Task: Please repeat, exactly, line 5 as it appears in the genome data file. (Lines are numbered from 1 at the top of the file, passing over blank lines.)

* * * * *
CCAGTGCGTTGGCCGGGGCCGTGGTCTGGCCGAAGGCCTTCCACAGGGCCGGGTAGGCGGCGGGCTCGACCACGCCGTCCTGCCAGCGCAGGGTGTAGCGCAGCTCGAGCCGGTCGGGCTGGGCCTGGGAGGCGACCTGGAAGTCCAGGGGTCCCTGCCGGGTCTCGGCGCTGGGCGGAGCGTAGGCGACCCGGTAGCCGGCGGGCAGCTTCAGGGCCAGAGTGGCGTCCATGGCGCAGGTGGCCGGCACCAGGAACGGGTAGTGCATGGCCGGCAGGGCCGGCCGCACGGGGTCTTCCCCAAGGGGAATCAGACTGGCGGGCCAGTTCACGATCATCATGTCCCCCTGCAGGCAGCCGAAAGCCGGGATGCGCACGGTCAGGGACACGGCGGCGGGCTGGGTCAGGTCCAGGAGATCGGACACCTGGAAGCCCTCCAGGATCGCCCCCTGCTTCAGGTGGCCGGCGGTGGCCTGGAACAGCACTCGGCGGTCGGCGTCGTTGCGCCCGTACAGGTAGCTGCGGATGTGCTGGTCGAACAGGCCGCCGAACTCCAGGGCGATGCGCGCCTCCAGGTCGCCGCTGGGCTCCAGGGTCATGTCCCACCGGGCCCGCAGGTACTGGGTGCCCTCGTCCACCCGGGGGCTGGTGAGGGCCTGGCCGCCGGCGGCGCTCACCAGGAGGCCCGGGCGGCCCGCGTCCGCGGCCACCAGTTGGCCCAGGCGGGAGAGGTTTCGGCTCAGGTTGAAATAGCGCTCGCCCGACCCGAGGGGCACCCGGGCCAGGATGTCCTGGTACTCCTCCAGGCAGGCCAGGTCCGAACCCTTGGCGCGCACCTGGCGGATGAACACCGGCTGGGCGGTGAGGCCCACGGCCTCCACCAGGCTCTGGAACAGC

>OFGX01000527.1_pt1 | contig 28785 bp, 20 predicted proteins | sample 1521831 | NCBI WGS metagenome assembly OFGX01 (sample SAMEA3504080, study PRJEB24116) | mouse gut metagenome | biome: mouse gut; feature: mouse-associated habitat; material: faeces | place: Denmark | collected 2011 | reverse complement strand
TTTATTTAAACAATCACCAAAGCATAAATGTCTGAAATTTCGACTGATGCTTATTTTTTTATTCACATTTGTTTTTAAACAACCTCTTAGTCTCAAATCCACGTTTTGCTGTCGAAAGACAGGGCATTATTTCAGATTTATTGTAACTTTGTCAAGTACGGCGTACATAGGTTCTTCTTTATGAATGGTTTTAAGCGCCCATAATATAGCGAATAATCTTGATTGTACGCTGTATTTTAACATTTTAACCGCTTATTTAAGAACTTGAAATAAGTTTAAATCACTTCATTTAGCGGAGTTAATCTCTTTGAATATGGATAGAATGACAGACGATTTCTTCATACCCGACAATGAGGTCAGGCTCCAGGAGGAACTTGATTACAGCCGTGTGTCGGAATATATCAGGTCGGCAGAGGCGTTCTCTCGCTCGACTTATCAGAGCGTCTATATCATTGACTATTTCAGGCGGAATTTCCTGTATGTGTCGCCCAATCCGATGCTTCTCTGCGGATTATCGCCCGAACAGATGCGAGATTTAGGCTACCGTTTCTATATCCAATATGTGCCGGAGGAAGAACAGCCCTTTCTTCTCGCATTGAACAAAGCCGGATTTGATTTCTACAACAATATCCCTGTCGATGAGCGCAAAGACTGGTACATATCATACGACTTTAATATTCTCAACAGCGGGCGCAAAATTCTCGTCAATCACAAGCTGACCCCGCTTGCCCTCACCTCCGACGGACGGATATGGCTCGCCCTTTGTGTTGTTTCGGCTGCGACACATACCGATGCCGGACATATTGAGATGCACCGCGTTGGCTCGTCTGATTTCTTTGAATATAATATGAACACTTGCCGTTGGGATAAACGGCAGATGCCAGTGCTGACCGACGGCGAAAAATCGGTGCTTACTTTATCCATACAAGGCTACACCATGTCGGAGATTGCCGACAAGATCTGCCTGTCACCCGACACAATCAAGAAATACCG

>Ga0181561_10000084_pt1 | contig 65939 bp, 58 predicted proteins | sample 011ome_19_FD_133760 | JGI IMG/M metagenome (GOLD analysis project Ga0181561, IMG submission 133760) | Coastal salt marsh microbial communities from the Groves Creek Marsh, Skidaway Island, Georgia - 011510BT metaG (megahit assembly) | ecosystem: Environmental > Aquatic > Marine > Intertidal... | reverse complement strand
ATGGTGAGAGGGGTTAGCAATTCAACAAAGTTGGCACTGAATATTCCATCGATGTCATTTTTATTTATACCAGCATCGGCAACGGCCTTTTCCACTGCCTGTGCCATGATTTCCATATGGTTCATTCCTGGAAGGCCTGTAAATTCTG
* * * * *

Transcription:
ATGGTGAGAGGGGTTAGCAATTCAACAAAGTTGGCACTGAATATTCCATCGATGTCATTTTTATTTATACCAGCATCGGCAACGGCCTTTTCCACTGCCTGTGCCATGATTTCCATATGGTTCATTCCTGGAAGGCCTGTAAATTCTG